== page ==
Mickey Baker

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Mickey Baker
Mickey Baker in concert, 1982
Mickey Baker in concert, 1982
Background information
Birth nameMacHouston Baker
Born(1925-10-15)October 15, 1925
Louisville, Kentucky, U.S.
DiedNovember 27, 2012(2012-11-27) (aged 87)
near Toulouse, France
GenresR&B, jazz, rock
Years active1950s–1980s
LabelsSavoy, Cat, Rainbow, MGM, Atlantic, King

MacHouston "Mickey" Baker (October 15, 1925[1] – November 27, 2012) was an American guitarist, best known for his work as a studio musician and as part of the recording duo Mickey & Sylvia.[2]

Early life[edit]

Baker was born in Louisville, Kentucky.[1] His mother was black, and his father, whom he never met, was believed to be white.[3]

In 1936, at the age of 11, Baker was put into an orphanage. He ran away frequently, and had to be retrieved by the staff from St. Louis, New York City, Chicago, and Pittsburgh. Eventually the orphanage quit looking for him, and at the age of 16, and he stayed in New York City. He found work as a laborer and then a dishwasher, but after hanging out in the pool halls of 26th Street, he gave up regular work to become a full-time pool shark.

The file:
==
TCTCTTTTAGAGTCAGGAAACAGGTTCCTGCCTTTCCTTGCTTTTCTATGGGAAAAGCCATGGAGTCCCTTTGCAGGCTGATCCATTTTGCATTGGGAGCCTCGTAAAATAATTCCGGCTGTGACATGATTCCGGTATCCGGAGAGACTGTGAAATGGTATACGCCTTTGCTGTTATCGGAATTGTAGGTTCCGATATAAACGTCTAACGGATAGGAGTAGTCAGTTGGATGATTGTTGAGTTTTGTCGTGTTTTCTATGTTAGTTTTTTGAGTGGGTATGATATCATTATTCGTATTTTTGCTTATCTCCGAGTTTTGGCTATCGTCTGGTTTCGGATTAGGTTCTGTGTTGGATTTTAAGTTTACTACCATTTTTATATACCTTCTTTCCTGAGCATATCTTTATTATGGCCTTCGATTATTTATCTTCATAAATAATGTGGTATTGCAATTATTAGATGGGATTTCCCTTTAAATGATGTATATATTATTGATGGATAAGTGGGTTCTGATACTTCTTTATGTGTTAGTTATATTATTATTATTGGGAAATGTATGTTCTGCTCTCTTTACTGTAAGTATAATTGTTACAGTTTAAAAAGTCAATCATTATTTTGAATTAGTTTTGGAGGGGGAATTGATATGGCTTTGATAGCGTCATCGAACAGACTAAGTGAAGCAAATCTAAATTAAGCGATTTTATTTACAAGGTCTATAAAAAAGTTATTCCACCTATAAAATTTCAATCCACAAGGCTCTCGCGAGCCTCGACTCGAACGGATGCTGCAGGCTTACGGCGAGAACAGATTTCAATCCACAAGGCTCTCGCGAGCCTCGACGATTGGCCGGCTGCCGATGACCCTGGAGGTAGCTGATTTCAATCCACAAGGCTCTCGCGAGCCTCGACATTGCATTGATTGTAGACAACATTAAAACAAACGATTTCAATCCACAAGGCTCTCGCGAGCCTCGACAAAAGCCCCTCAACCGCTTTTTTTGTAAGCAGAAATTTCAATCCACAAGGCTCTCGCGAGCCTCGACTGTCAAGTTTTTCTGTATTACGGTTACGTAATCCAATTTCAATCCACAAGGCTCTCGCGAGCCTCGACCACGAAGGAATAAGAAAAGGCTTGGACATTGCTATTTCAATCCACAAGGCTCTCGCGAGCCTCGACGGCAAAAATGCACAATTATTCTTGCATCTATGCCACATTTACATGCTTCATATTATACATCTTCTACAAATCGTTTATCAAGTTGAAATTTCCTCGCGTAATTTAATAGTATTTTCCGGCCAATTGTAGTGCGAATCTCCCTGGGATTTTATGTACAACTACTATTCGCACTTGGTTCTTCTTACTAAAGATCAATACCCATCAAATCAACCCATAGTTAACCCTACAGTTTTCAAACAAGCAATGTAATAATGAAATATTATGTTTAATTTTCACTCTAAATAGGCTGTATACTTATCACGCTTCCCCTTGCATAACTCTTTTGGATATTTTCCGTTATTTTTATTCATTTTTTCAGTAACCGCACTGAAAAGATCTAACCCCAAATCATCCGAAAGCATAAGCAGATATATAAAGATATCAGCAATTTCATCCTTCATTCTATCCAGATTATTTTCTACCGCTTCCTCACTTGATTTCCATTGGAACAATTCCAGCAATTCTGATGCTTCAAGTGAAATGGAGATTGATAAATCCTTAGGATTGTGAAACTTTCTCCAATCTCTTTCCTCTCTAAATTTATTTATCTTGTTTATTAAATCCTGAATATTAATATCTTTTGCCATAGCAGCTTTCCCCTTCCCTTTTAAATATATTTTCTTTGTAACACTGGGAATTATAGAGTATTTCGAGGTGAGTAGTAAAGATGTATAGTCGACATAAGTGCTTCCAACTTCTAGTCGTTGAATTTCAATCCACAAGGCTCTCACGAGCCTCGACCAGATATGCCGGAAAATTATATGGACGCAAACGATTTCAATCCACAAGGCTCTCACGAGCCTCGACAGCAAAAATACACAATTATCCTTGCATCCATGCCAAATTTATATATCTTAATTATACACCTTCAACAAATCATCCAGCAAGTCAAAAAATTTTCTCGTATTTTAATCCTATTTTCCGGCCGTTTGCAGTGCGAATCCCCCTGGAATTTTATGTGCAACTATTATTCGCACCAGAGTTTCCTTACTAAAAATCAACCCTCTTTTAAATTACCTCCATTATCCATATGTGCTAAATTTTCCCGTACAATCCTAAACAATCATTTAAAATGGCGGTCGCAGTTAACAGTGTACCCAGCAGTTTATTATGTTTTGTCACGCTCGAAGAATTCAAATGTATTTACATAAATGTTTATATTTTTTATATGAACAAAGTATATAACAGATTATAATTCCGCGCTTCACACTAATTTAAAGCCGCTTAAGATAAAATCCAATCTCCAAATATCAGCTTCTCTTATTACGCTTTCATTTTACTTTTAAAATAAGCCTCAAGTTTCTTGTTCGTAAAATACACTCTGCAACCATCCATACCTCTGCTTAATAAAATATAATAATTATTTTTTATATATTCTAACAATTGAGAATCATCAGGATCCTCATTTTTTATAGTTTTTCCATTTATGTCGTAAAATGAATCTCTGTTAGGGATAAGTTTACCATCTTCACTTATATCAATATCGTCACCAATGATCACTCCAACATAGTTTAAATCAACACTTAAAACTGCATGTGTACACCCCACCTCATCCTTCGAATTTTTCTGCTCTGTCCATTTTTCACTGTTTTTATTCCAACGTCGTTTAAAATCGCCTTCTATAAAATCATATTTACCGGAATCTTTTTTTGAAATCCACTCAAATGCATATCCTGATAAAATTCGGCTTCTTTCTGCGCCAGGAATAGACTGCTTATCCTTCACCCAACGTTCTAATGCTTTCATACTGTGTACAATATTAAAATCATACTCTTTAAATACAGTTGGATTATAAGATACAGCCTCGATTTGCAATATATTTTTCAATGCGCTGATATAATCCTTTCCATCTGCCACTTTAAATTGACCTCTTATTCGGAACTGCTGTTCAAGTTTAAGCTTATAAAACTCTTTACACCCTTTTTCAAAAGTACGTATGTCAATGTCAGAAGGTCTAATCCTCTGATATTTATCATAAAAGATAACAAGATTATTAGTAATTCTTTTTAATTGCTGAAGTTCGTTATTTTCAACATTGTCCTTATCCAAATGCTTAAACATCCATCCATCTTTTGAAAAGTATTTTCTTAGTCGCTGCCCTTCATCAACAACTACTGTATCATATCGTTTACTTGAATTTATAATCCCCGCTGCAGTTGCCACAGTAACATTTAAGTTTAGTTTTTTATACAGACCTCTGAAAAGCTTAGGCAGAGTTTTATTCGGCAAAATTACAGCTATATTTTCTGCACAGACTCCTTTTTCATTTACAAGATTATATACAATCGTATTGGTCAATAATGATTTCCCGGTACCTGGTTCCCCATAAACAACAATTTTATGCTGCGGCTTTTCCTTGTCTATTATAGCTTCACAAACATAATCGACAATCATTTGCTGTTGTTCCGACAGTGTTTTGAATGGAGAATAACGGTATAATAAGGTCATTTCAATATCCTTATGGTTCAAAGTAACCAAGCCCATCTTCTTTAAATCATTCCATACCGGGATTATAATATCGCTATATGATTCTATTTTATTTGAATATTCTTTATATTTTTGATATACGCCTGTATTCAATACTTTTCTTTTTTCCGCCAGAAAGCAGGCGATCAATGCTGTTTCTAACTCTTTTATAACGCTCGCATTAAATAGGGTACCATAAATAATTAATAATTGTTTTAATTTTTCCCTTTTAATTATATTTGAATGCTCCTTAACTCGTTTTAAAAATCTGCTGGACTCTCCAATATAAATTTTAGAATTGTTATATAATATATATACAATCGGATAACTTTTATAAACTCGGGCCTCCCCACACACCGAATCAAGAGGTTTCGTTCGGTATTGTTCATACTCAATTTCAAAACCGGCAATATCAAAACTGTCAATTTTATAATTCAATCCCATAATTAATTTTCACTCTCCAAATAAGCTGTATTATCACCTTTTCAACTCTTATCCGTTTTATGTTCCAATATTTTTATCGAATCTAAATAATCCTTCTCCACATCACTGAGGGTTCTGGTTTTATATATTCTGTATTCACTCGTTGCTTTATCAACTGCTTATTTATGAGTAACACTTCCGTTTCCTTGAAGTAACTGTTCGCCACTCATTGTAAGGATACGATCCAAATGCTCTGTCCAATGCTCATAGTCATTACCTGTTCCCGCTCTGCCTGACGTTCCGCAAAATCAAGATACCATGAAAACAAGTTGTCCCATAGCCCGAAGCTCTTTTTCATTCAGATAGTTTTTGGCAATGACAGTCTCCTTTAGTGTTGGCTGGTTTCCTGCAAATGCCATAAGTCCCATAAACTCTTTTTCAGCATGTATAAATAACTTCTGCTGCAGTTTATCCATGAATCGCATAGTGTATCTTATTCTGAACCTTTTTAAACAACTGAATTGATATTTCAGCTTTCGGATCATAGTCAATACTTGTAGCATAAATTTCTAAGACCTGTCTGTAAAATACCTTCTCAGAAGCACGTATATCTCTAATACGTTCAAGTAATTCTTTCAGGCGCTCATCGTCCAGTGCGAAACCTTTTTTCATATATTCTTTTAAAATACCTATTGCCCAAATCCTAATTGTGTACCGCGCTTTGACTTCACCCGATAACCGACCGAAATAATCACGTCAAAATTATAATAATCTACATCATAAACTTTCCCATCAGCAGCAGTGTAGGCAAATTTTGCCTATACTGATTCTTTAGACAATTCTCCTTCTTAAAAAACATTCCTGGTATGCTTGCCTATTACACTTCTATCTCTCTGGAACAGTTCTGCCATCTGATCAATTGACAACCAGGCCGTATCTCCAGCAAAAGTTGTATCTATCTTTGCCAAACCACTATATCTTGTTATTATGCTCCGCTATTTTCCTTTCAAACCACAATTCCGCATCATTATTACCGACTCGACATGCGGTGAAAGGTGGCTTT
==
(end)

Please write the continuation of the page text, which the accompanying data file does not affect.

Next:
By 19, Baker, once again, decided to make a change in his life and went back to dishwashing, but remained determined to become a jazz musician. The trumpet was his first choice for an instrument, but with only $14 saved up, he could not find a pawnshop with anything but guitars for that price.[4]

He enrolled at The New York School of Music, but found the learning pace too slow, so he dropped out and resolved to teach himself instead only to give up shortly afterwards. Six months later, he met a street guitarist who inspired him to start playing again and he resumed taking private lessons from different teachers over the next few years. His musical style was influenced by saxophonist Charlie Parker.


By 1949, Baker had his own combo, and a few paying jobs. He decided to move west, but found that audiences there were not receptive to progressive jazz music. Baker was stranded without work in California when he saw a show by blues guitarist Pee Wee Crayton.[5] Baker said of the encounter:

"I asked Pee Wee, 'You mean you can make money playing that stuff on guitar?' Here he was driving a big white Eldorado and had a huge bus for his band. So I started bending strings. I was starving to death, and the blues was just a financial thing for me then."

He found a few jobs in Richmond, California, and made enough money to return to New York.[4]